Murray Sabrin sent the following letter to the editor of The Record:
Regarding "Balking senators are breaking their oaths," (Opinion, Page 1, Feb. 21). Prof. Alexander makes an obvious valid point; President Obama has the constitutional prerogative to nominate a new justice to Supreme Court because of the death of Justice Scalia. The Senate, however, also has a constitutional prerogative-- to Advice and Consent President Obama's nomination as outlined in Article II, Section 2 of the Constitution.
However, Prof. Alexander makes an egregious omission in his analysis of the constitutional process, namely, that presidents and members of Congress from both major parties and their predecessors throughout the history of the Republic have failed to keep their oath of office.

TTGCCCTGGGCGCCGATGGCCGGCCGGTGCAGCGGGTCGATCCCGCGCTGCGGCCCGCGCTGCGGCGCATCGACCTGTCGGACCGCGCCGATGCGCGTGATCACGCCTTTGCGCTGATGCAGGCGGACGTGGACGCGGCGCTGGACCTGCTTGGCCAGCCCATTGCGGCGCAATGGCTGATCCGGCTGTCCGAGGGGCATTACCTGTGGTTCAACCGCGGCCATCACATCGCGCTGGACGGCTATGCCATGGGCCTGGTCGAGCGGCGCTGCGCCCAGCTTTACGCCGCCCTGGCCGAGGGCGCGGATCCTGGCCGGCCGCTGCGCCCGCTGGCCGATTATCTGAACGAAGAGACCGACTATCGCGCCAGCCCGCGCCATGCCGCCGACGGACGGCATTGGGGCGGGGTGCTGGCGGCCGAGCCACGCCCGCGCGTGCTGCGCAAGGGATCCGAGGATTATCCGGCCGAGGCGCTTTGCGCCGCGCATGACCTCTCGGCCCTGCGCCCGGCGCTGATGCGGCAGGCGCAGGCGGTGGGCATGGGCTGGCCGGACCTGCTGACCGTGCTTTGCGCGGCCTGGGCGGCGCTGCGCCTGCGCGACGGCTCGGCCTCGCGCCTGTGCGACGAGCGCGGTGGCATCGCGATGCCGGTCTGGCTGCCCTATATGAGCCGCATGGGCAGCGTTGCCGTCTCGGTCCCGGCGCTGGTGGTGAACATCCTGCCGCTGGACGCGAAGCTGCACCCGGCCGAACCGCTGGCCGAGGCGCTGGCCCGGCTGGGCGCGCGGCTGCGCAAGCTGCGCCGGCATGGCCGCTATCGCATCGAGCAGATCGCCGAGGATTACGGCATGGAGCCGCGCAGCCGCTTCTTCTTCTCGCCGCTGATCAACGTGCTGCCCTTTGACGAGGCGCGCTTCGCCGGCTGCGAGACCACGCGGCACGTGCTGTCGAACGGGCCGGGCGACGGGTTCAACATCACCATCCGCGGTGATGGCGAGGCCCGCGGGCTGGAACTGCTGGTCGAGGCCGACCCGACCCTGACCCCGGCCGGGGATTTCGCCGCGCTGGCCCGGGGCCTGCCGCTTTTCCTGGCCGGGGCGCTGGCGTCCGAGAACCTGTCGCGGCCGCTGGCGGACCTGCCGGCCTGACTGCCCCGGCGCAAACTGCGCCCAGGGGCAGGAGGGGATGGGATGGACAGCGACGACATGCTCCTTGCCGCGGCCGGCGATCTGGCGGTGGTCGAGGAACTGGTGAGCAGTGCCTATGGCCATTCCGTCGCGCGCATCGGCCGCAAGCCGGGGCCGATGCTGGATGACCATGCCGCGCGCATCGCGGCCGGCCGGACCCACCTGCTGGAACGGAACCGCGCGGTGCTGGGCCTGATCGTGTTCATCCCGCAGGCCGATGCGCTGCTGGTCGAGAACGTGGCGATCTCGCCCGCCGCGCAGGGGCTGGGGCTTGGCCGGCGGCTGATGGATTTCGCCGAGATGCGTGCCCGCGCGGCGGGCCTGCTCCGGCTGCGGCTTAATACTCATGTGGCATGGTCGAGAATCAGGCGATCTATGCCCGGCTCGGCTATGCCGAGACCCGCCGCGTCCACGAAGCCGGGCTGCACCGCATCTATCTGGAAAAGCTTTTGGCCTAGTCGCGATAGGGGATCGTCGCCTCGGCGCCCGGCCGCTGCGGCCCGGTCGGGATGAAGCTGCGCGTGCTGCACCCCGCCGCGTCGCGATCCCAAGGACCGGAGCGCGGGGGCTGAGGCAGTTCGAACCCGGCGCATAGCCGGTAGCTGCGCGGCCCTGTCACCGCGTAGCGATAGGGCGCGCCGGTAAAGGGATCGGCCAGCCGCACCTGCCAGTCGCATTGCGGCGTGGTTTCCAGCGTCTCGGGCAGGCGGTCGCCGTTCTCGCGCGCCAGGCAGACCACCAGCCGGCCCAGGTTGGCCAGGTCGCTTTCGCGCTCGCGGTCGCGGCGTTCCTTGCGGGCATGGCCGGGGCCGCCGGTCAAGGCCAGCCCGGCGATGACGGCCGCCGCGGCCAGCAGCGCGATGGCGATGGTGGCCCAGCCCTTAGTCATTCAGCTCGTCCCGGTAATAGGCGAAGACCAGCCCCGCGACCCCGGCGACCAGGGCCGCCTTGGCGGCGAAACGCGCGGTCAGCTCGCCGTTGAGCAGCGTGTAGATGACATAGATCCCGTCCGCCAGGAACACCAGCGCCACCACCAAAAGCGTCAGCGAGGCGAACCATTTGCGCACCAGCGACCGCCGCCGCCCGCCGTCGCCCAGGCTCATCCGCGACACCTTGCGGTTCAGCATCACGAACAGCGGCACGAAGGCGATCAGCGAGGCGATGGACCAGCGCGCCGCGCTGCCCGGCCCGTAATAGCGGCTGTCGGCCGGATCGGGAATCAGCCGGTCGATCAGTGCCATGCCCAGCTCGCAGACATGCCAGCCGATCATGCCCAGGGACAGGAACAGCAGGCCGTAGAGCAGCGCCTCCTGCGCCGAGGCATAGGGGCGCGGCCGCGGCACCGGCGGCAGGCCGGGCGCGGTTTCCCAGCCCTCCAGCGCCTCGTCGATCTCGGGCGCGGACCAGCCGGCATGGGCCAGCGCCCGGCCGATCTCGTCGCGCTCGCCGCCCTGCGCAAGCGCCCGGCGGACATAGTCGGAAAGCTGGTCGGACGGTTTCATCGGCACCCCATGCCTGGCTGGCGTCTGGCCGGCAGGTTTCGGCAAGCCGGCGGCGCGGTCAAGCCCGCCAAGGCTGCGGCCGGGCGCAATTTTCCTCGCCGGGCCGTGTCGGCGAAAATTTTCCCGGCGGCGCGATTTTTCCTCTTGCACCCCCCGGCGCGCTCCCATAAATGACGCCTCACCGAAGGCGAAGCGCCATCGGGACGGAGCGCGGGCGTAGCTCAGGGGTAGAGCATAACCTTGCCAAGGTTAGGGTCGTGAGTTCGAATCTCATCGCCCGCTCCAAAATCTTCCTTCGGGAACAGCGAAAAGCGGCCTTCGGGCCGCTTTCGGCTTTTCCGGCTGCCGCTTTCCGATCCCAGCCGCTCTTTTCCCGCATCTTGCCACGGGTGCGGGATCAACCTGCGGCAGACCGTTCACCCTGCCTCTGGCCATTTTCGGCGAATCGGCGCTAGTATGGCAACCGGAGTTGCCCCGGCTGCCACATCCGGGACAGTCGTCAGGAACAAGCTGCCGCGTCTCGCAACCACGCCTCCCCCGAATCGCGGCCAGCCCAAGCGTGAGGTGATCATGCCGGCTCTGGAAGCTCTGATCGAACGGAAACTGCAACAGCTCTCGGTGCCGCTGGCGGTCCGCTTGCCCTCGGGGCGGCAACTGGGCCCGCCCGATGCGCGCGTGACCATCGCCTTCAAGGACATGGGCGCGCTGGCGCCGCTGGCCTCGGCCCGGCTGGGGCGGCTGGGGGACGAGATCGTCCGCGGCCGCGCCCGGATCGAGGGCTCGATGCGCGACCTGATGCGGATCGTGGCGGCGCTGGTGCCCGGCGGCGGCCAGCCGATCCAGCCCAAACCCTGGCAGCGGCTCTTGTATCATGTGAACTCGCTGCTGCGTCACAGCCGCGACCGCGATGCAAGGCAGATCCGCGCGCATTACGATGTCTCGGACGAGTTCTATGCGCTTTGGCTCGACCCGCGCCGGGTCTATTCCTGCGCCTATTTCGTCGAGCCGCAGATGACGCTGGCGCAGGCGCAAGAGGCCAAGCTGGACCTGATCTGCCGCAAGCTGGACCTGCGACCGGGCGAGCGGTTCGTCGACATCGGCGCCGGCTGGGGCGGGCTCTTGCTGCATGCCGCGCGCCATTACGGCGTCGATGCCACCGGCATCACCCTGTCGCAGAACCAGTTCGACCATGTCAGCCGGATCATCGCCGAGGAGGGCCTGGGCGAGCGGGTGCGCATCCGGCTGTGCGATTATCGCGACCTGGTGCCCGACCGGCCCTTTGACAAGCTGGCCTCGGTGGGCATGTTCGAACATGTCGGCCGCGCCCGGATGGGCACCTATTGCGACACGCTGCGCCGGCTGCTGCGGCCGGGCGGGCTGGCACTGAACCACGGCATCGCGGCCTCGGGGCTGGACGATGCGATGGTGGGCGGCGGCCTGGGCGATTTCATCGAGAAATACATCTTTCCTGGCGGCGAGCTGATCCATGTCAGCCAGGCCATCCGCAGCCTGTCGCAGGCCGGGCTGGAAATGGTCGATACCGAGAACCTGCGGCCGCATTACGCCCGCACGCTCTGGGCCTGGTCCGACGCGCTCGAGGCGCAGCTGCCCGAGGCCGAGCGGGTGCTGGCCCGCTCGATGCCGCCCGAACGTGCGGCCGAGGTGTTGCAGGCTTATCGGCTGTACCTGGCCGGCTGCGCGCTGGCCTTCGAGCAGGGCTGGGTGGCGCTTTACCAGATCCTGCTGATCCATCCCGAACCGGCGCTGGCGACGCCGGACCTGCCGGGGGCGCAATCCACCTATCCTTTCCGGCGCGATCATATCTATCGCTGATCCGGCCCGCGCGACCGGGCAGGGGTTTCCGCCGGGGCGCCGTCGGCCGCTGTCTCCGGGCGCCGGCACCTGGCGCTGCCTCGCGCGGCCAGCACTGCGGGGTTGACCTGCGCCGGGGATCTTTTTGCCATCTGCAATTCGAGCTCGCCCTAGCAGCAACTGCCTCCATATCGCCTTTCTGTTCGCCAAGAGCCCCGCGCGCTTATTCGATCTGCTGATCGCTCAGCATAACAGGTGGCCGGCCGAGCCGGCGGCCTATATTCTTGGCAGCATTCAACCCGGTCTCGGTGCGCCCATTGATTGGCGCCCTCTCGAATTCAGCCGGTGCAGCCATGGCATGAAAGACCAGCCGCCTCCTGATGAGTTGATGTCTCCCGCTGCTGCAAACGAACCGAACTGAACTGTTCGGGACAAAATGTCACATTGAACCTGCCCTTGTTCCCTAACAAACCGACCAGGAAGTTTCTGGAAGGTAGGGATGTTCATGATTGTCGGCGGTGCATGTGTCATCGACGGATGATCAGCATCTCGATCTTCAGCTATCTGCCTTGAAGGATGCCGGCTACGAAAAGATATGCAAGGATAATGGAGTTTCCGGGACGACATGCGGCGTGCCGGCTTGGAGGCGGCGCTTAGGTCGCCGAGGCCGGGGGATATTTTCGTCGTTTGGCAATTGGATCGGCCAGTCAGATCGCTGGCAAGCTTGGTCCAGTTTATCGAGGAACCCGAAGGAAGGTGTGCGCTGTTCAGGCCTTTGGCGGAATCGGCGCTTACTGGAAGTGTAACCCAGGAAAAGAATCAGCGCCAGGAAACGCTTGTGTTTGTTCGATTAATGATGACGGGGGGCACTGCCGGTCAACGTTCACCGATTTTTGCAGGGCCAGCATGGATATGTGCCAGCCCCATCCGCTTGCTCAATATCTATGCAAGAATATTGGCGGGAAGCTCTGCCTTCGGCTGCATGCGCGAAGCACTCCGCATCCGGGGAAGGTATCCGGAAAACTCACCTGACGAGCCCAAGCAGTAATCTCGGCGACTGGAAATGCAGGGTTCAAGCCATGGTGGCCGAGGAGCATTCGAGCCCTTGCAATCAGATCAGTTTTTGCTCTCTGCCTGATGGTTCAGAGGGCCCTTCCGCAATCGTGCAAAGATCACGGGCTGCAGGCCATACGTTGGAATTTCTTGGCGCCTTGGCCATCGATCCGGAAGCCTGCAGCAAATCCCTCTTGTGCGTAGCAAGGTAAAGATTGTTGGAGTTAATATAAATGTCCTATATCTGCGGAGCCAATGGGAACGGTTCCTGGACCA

In Article II, Section 8 the Constitution spells out the authorized duties of the federal government. In short, the federal government is not authorized to spend the people's money on social insurance, healthcare, housing, education, corporate welfare and dozens of other programs that have been passed by Congress for more than 200 years. In addition, the federal government is not authorized to be the policeman of the world or to engage in "regime change," which many of our presidential candidates are eager to undertake.
If we are to restore our constitutional republic, then presidents and members of Congress have to uphold their oath of office, which is spelled out very clearly in the Constitution.